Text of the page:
Medical Imaging Critical To Improving Emergency Care: Q&A With Dr. Sandra Schneider Part 2

2013-04-24
 

Dr. Sandra SchneiderIn part one of my interview with Dr. Sandra Schneider, we identified emergency department overcrowding as a symptom – rather than cause of – overall hospital overcrowding, while dispelling some long held myths regarding the true economic impact of this issue.

While yesterday’s interview provided more context, the fact remains that emergency department overcrowding is an issue all the same.  And with the roll-out of health care reform, many expect it to continue to grow in severity.

In part two of my interview below, Dr. Schneider offers her take on how health care reform will impact our overcrowded emergency departments, and shares how better collaboration between the leaders of the medical imaging and emergency medicine fields can help to improve patient care in this new environment.

The American College of Emergency Physicians (ACEP) surveyed emergency physicians in 2011. The vast majority felt that the current crowding problem in the emergency department (ED) will be exacerbated if/when the new health law is implemented.

The Affordable Care Act is quickly becoming a reality and there remain a number of questions regarding how it will affect EDs, specifically and hospitals, in general. Can you elaborate on your belief that “coverage doesn’t equal access”?

SS: Massachusetts provides the best window into what will happen when the ACA is fully enacted. In Massachusetts, ED visits increased after the start of universal coverage. While there are many reasons for this, the literature would suggest that this occurred for 2 reasons.

First patients who were newly insured had chronic conditions for which they could now get care. This pent up demand has been seen internationally in countries which initiate coverage.  Secondly Massachusetts lacked the capacity within the primary care practices to see all these patients.

As more patients get insurance coverage through Medicaid and exchange products, PCP practices will likely saturate, and access for these new patients may be strained. If this coverage does not prompt primary care physicians to engage these new patients, there will be more ED visits. Primary care providers and urgent care centers can limit their practice to patients with private insurance, which reimburses at a better rate than Medicare, Medicaid or any state run program. Coverage does not equal access.

There is also an increased tendency for patients to seek care. More conditions are being treated, there is more elective surgery and many patients’ lives are improved by this increase in care. Interestingly England recently attempted to control ED costs by building a large number of urgent care centers to offload busy EDs. However they found that ED visits continued to rise, and urgent care visits rose, and now they were simply providing more care, at a greater cost.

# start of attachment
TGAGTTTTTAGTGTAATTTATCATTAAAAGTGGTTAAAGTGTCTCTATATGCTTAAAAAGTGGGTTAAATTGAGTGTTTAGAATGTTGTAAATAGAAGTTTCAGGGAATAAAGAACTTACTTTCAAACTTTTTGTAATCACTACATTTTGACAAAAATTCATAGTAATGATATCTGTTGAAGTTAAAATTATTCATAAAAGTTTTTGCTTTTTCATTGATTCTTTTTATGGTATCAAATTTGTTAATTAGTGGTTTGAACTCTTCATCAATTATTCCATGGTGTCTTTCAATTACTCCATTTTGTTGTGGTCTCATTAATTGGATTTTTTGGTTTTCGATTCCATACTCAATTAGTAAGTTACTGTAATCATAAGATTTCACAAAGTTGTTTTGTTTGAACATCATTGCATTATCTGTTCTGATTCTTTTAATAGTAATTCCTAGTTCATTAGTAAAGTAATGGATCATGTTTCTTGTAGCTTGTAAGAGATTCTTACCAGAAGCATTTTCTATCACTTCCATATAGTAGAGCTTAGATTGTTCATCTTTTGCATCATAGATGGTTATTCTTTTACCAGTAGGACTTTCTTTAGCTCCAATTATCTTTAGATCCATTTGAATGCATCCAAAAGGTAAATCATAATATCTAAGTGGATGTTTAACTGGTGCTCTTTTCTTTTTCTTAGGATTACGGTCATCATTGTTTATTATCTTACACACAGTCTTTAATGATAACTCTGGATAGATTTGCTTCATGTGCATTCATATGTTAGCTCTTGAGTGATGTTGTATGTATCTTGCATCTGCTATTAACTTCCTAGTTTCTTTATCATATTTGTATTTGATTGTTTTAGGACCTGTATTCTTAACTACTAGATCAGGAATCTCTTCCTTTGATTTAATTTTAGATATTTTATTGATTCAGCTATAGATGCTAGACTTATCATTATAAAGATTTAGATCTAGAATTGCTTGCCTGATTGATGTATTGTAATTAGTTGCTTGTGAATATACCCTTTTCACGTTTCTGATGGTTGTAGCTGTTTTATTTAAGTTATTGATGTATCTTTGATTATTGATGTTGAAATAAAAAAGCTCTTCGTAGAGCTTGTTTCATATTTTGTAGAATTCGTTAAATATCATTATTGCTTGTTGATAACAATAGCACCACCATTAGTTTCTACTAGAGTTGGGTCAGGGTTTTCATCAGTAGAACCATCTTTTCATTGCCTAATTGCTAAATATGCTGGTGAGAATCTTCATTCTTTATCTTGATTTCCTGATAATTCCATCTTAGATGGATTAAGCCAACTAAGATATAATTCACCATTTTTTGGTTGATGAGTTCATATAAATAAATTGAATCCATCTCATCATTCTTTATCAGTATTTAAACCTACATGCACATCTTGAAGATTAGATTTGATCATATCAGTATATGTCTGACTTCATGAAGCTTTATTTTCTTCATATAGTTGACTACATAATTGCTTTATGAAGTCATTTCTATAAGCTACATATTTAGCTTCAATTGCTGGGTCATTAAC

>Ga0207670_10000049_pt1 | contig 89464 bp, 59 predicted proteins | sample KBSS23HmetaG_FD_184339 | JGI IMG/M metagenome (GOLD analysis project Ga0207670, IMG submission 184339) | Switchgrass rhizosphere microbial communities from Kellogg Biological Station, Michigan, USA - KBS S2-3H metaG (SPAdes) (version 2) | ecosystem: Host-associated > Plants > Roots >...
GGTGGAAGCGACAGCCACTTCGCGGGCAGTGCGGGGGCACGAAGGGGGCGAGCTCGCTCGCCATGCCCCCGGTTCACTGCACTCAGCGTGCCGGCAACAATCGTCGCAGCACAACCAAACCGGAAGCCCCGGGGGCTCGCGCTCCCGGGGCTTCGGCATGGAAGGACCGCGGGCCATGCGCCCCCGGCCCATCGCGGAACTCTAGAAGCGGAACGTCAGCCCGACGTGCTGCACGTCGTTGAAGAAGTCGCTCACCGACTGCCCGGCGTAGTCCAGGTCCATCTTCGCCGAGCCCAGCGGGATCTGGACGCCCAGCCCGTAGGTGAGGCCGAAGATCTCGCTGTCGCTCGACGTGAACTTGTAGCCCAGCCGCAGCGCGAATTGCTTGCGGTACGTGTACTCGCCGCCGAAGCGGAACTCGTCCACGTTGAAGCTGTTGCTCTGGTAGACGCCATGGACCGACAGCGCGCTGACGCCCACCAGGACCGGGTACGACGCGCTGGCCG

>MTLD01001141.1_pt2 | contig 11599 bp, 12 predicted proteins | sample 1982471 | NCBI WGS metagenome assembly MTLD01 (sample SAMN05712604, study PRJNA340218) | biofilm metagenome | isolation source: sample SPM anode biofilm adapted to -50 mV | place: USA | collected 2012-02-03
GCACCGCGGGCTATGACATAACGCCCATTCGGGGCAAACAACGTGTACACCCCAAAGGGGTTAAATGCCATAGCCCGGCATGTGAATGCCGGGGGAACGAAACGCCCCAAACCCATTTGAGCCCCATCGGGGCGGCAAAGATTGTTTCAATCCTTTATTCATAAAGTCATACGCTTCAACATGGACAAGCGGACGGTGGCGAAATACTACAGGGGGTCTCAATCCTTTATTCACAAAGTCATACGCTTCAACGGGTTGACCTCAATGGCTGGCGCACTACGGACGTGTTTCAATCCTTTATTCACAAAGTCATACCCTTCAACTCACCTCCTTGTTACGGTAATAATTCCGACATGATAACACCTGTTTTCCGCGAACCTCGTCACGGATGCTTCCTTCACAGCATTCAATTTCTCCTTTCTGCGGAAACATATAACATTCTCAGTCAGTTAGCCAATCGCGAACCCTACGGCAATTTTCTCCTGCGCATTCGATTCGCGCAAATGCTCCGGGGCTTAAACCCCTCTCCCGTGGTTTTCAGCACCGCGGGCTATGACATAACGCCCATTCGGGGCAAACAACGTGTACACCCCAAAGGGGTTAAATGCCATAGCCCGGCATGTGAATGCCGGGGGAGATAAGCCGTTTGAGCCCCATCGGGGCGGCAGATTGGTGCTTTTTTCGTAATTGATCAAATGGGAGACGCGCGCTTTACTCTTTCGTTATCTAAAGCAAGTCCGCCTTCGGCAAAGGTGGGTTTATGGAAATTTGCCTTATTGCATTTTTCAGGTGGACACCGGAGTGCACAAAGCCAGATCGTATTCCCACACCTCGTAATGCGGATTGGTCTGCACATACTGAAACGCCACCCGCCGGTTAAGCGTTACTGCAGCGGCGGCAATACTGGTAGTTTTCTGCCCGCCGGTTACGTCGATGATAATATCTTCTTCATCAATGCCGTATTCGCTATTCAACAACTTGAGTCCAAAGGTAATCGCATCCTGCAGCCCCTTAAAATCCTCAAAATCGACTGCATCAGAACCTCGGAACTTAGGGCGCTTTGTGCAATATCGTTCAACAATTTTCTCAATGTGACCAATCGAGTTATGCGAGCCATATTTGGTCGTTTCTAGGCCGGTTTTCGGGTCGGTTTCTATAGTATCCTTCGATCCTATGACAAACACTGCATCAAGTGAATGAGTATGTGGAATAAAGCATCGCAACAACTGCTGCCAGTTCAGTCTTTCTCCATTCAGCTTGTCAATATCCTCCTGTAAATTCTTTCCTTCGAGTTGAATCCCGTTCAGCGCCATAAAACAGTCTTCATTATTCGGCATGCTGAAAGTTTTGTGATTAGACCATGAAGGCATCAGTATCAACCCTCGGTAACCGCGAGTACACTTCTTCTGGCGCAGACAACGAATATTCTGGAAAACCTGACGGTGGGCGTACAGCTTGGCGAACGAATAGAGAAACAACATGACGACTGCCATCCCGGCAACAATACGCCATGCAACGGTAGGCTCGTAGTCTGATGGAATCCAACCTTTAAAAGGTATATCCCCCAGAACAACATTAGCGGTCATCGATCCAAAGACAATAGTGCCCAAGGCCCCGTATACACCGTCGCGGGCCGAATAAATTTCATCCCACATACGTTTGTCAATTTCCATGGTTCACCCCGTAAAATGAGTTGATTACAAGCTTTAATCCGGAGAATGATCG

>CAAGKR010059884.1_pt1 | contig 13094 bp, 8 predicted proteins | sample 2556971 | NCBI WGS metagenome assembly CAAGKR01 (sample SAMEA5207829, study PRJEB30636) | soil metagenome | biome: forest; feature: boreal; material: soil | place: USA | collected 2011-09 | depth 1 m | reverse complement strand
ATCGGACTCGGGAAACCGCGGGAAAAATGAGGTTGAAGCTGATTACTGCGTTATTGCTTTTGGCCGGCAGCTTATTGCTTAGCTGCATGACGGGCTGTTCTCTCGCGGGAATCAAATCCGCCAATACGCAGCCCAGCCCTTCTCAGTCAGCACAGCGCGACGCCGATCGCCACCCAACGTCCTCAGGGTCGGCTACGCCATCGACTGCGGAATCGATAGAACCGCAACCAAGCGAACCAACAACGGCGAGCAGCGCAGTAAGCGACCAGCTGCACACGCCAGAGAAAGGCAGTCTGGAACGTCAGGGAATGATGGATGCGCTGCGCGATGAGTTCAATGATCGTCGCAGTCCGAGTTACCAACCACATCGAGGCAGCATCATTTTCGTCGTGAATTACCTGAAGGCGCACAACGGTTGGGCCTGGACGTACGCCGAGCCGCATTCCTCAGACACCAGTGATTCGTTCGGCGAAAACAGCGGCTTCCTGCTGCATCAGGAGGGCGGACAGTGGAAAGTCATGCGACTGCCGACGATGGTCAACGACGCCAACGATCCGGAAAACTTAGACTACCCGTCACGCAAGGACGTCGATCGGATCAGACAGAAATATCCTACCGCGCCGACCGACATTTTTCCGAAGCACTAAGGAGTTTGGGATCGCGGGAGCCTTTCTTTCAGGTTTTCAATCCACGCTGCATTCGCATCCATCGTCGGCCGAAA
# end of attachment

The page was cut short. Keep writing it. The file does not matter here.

In discussing health care reform, cost savings and patient care seem to exist side by side.  How can medical imaging technology lead the way in helping to improve patient care in a cost-effective manner?

SS: There needs to open and honest dialogue between the leaders of medical imaging and the leaders of emergency care. We need to work together to understand the needs of our patients and our workforce. We should examine new models of care, together. And we should invite to the table all of the stakeholders.

Recently quality measures were developed by the American College of Radiology and the AMA which included several specified for the ED. The input from the emergency medicine community was very limited. The entire process is now being revisited.  Quality measures that involve imaging of emergency patients should have equal representation and input from both imaging science and emergency providers. In addition, other specialties should be at the table when appropriate, such as trauma, neurology, etc.

Guidelines for medical imaging should extend to outpatient practices as well as the ED to avoid a shift of services without a decrease in cost or utilization. The conversations should be transparent and collaborative, and the focused on the patient.

Read the third and final part of my interview with Dr. Sandra Schneider tomorrow to learn more about the evolutions to patient care and medical imaging technology that will be crucial in our new healthcare environment.

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